To the editors:

Once again, Lewis Lazare gets it wrong in pursuit of the dirt. I should have known better than to even talk to the guy. He misquoted me, just to give things a little more dramatic punch, more punch than they deserved [The Culture Club, March 22]. I never said there wasn’t a theater movement here anymore–what I said was, there doesn’t seem to be as much movement in the theater movement as there used to be. Maybe not a big difference, but big enough to me.

There is definitely still a theater scene in this town, I’m just not sure that it’s quite as vital or well-fed as it was a few years ago. It’s funny that Lewis refers to it as the theater “industry”–and maybe there’s something to that. I think it was more like a “community” not so long ago, and maybe now it is more like an “industry”–which I don’t think is really a good thing.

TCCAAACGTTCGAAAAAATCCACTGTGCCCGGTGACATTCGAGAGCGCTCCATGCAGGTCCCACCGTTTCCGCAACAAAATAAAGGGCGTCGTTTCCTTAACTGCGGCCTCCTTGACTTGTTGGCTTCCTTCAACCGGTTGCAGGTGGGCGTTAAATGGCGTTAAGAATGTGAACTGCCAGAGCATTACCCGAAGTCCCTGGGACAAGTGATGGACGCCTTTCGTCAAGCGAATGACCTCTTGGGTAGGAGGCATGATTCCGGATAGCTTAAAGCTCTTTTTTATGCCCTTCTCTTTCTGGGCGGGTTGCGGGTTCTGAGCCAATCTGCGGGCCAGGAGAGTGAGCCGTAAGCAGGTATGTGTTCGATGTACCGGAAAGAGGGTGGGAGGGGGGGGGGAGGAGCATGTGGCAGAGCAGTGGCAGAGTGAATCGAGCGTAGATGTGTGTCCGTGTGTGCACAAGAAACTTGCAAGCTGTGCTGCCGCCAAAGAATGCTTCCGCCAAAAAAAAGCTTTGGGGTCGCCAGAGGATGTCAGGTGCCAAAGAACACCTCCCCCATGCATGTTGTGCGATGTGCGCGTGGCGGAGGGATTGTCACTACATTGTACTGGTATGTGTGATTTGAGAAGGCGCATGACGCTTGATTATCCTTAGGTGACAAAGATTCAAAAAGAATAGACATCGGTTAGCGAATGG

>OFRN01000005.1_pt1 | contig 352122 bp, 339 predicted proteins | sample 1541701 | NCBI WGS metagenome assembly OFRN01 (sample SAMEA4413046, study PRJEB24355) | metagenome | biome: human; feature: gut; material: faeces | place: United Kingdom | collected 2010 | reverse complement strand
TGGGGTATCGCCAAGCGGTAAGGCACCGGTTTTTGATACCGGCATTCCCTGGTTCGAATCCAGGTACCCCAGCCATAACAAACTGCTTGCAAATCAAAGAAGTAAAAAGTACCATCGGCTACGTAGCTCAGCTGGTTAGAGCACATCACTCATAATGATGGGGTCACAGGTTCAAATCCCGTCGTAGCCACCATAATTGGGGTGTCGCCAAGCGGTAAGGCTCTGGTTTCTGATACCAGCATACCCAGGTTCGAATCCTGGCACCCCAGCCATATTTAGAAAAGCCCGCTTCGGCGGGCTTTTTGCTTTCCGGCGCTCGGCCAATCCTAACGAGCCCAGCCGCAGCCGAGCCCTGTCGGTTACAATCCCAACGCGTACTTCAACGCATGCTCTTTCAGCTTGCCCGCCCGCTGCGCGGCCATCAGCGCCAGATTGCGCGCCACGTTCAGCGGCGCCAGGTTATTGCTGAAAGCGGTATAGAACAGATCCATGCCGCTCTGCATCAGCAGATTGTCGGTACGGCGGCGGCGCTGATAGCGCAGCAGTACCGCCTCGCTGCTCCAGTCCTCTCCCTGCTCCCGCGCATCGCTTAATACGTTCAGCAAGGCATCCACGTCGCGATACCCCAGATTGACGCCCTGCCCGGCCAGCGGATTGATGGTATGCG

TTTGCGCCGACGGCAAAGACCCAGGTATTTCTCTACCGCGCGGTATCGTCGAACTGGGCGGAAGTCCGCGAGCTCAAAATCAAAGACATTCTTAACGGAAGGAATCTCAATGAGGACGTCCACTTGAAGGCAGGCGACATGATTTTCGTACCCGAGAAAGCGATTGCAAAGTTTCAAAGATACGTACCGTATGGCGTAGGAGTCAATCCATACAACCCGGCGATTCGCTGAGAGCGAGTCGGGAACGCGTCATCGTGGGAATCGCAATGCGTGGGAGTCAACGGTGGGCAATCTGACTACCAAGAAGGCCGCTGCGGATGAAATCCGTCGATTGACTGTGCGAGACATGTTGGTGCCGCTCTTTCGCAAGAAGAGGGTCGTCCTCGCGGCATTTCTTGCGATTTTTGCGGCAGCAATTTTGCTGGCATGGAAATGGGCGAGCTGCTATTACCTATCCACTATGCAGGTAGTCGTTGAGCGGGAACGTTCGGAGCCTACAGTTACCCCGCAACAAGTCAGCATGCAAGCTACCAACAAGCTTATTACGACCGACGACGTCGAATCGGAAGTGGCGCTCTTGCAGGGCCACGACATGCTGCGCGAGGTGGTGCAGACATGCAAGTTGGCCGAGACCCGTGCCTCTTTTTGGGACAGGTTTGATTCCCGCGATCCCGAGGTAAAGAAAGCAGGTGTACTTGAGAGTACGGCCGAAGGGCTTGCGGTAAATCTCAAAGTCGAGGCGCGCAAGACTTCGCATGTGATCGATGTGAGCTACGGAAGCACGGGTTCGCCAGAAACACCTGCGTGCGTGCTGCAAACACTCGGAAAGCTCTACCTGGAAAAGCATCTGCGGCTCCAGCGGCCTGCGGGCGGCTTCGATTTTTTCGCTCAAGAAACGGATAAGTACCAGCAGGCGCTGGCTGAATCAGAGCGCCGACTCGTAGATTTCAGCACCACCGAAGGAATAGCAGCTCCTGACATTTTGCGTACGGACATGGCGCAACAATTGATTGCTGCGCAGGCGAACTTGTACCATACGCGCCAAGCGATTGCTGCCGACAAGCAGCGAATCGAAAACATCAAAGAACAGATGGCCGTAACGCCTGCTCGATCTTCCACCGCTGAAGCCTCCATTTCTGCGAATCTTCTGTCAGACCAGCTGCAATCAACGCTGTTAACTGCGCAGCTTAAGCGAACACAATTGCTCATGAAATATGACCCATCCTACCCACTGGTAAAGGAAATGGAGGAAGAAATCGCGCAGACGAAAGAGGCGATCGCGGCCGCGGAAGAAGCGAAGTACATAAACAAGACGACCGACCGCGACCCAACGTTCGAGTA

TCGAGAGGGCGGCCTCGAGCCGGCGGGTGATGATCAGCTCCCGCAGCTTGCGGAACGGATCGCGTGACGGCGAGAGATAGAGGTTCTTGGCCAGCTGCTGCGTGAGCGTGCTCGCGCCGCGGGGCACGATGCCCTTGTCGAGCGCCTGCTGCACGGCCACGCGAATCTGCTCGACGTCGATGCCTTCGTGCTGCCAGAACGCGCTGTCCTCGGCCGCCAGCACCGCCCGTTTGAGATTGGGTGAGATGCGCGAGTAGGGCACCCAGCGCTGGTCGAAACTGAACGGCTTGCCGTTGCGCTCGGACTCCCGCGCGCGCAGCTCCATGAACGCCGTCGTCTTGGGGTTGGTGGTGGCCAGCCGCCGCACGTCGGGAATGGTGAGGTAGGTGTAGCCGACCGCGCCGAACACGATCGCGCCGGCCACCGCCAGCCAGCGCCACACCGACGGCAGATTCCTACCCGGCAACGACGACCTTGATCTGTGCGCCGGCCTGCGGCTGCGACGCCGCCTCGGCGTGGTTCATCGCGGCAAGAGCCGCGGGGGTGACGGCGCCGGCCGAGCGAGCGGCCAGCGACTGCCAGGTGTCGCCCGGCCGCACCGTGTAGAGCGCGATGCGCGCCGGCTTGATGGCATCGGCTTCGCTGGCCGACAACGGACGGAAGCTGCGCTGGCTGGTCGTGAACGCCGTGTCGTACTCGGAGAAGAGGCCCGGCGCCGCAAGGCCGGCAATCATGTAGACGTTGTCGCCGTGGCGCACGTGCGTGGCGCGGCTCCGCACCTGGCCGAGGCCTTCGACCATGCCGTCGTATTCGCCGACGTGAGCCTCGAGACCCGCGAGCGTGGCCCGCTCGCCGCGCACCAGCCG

Just about every theater artist in Chicago leaves town eventually, even if only for a little while–it’s pretty much always been that way, it probably always will. The “exodus” isn’t new or nearly as dramatic as Lewis thinks.

I’ve been here ten years now–and most of the truly great theater I’ve seen in my life has been right here, born and bred in Chicago. Pretty much everything I’ve learned as a playwright, I’ve learned here.

For all rights and purposes, this is my adopted hometown–and right now, at this point in my life, it’s just time to move on for a little while. And that’s not news, not even the gossip column variety.

Lewis made me feel like I walked into somebody’s living room, ate a big bowl of sour grapes–and pissed on the rug.

Rick Cleveland

N. Glenwood

Lewis Lazare replies:

Rick Cleveland knows as well as I do that I went over with him line by line the item on his departure from Chicago and that I made substantial changes at his request. I appreciate his contributions to the theater in Chicago through the years, but I regret that he did not have the courage of some of his convictions about the theater community here when he saw them in print.